Brainstorming Groups - Overview
(1) What Can and Cannot Be a Protectable Trade Secret?
The fundamental trade secrets issues―What is a trade secret? How to establish misappropriation―permeate all of our Sedona Working Group 12 on Trade Secrets commentary drafting efforts. The brainstorming group will evaluate whether WG12 should create one or two drafting teams to prepare a commentary (or commentaries) on the following topics:
- What are the Contours of General Skill, Knowledge, and Experience vs. Protectable Trade Secrets?
- Can Information that Doesn't Qualify as a Trade Secret Be Protected as Confidential Information Under Contract?
(2) Sharing Trade Secrets With Other Organizations
Much has been written about sharing trade secrets with employees; not as much on sharing trade secrets with other businesses, whether in exploring potential relationships, conducting joint venture or other collaborative relationships, and disentangling from B2B relationships. The brainstorming group will evaluate whether WG12 should create a drafting team to prepare a commentary on the sharing of trade secrets with other organizations, including the following topics:
- due diligence;
- ways to assess and negotiate safeguards to be followed by the "receiving" party;
- the use of technological and contractual tools to document and control information sharing; and
- terms to consider when drafting NDA's including provisions relating to the termination/wind down of relationships.
(3) Forensic Issues in Trade Secret Disputes
The brainstorming group will evaluate whether WG12 should create a drafting team to prepare a commentary on forensic discovery in trade secret disputes to address:
- managing proportionate discovery;
- balancing the rights of litigants and rights in personal information or, in the case of competing organizations, their own trade secrets; and
- issues relating to the role of attorneys in designing and implementing forensic protocols and attorney client privilege.
This project draws on forensic experts, inside and outside counsel and includes representation by lawyers who frequently represent employees as well as attorneys who often represent organizations.
(4) Ethical Issues in Trade Secret Cases
Managing trade secret disputes potentially involve numerous ethical issues, The brainstorming group will evaluate whether WG12 should create one or more drafting teams to prepare a commentary (or commentaries) on the following topics:
- establishing a "good faith" belief for filing and maintaining trade secret litigation and thus avoiding potential liability for "bad faith" assertion, unfair competition, and other grounds;
- defending a trade secret claim on reasonable terms and avoiding potential liability for "willful and malicious" misappropriation;
- navigating whether and how to represent multiple clients in a dispute;
- managing potentially misappropriated documents;
- conducting appropriation investigations, including witness interviews and Upjohn warnings; and
- advising clients when underlying documents and information are designated as attorneys' eyes only under protective orders.
Brainstorming Groups - Member Expectations
Brainstorming group members will be expected to actively participate in regularly scheduled phone conferences to brainstorm on work product ideas. Members will also be expected to participate in the drafting of a detailed outline that allows a subsequent drafting team to prepare work product consistent with standards of The Sedona Conference.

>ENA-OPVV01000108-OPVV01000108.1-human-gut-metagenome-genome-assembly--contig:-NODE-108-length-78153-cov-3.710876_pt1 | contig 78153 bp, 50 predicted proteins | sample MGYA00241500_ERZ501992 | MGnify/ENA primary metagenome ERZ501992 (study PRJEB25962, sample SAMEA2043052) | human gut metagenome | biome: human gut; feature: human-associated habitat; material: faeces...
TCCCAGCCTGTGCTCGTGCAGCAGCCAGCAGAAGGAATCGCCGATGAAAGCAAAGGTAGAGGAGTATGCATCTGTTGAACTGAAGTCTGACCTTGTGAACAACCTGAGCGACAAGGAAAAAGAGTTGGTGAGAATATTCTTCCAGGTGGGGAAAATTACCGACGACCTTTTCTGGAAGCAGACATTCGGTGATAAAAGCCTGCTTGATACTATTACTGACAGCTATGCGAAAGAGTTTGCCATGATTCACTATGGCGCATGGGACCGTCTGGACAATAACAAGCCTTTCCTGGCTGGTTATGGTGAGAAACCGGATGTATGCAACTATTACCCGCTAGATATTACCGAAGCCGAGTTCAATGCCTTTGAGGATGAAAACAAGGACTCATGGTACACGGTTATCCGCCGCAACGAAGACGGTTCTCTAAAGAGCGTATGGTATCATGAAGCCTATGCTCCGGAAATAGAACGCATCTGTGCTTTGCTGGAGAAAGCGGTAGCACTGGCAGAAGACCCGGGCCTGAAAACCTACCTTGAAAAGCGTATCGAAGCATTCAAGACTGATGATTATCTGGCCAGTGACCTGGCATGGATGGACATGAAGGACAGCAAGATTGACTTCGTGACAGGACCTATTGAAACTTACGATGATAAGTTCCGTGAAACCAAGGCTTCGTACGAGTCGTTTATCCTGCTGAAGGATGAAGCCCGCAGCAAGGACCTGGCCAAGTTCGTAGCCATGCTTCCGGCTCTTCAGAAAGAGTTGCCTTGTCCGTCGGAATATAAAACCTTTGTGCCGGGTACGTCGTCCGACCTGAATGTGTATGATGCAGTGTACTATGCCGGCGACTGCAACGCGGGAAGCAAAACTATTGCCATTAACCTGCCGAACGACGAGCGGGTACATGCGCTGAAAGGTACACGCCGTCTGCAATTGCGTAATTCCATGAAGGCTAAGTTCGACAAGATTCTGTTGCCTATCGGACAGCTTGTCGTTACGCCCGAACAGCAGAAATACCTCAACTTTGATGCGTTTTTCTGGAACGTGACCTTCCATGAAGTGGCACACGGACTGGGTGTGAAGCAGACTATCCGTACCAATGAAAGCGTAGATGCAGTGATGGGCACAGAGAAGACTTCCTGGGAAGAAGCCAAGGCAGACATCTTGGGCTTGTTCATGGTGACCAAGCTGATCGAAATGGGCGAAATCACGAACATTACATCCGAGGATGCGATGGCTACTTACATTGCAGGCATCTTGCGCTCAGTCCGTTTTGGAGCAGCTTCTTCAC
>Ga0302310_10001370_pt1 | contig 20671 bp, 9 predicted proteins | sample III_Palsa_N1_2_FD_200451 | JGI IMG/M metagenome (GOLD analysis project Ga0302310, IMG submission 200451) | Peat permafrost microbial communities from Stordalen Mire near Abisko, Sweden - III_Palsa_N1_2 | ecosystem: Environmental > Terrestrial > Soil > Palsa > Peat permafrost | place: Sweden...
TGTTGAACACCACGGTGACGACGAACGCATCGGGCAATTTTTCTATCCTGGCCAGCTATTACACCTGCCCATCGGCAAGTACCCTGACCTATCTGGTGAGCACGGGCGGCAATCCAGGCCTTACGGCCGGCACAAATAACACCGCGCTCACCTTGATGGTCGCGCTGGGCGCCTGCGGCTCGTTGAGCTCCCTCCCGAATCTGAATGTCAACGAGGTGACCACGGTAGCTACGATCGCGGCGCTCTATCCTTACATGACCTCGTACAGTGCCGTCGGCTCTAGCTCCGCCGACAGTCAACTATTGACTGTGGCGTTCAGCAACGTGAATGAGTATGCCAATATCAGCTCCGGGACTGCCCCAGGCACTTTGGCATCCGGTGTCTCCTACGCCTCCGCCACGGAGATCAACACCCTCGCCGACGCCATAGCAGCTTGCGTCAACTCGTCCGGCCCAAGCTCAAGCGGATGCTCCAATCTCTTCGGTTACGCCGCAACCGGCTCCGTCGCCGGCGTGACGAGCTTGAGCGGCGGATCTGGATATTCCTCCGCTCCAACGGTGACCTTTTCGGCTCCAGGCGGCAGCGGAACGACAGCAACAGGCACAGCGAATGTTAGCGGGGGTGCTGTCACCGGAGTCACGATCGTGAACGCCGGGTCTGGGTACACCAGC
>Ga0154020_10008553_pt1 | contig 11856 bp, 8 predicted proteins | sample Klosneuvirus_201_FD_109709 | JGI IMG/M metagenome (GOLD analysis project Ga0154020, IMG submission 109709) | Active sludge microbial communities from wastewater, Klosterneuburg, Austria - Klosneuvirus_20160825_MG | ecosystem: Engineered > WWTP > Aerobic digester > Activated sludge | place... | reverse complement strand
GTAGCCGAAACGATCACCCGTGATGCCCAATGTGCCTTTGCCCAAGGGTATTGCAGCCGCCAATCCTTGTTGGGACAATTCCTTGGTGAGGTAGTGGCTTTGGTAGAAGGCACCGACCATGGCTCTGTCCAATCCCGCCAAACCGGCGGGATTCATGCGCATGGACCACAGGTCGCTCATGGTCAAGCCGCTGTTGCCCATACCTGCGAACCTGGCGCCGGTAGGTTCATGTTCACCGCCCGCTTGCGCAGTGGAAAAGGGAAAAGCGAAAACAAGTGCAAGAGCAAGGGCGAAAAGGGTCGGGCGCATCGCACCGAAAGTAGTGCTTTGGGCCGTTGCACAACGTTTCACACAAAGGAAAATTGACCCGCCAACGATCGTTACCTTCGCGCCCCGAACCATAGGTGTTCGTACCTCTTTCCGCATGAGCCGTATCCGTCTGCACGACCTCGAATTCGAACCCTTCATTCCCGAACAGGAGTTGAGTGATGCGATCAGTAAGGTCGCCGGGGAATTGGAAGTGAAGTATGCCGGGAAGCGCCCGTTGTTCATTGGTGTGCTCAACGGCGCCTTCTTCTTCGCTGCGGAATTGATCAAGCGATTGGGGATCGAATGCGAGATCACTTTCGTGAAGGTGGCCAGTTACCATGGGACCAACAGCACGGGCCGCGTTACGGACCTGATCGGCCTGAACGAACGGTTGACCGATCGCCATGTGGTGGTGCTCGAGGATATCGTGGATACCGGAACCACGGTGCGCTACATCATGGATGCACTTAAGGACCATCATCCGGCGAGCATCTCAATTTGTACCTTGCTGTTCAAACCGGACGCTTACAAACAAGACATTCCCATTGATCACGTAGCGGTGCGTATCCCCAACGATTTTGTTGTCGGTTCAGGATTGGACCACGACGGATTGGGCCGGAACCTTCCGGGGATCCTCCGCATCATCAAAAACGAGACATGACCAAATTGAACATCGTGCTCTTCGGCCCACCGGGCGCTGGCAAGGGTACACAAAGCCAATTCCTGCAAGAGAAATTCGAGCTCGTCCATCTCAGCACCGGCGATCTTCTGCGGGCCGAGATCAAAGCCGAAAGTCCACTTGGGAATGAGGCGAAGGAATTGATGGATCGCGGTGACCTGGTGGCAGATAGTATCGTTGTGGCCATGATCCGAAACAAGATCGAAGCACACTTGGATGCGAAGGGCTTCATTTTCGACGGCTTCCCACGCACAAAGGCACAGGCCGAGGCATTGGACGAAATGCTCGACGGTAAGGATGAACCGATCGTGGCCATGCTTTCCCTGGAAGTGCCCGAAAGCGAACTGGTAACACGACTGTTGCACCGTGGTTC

Brainstorming Groups - Selection
In order to apply for the brainstorming group(s), you must be a member of WG12. If you are interested in applying for the brainstorming group(s), but are not yet a member of WG12, please become a member by signing up for a Working Group Series (WGS) membership. Once a WGS member, one is eligible to take part in the activities of all Working Groups, including WG12. If you have any questions about how to sign up for a membership or encounter any difficulties while doing so, please contact our office at [email protected] or +1(602) 258-4910.
In order to be considered for the brainstorming group(s), please provide separate answers to each of the questions below, and submit to Casey Mangan at [email protected] no later than COB EST on Thursday, October 21, 2021. Please be brief when answering the questions – no more than 50 words per answer to a question. When applying, please note which brainstorming group(s) you are applying for. If you are applying for one or more brainstorming groups, please answer the following questions:
- (1) What is your profession and expertise?
- (2) How many years of experience do you have?
- (3) What organization do you work for?
- (4) [for each brainstorming group of interest to you] What qualifications or experiences make you particularly qualified to serve on this brainstorming group, and why?
In addition to the above factors, we will consider the following factors in forming the brainstorming groups:
(1) Balance: As we work to achieve consensus-based documents, it is important that a wide range of perspectives and backgrounds are represented. Accordingly, in selecting brainstorming group members the Steering Committee will work to ensure these perspectives are fairly represented. Please keep in mind, however, we do not seek differing perspectives so that one may advocate on behalf of a particular perspective or constituency. We seek differing viewpoints, backgrounds and experiences in order to build a consensus-based document that is beneficial to all stakeholders.
(2) Diversity: Not simply the diversity of opinions on all sides of a particular position, but also the diversity of background and experience that shapes and influences the unique perspective of each member.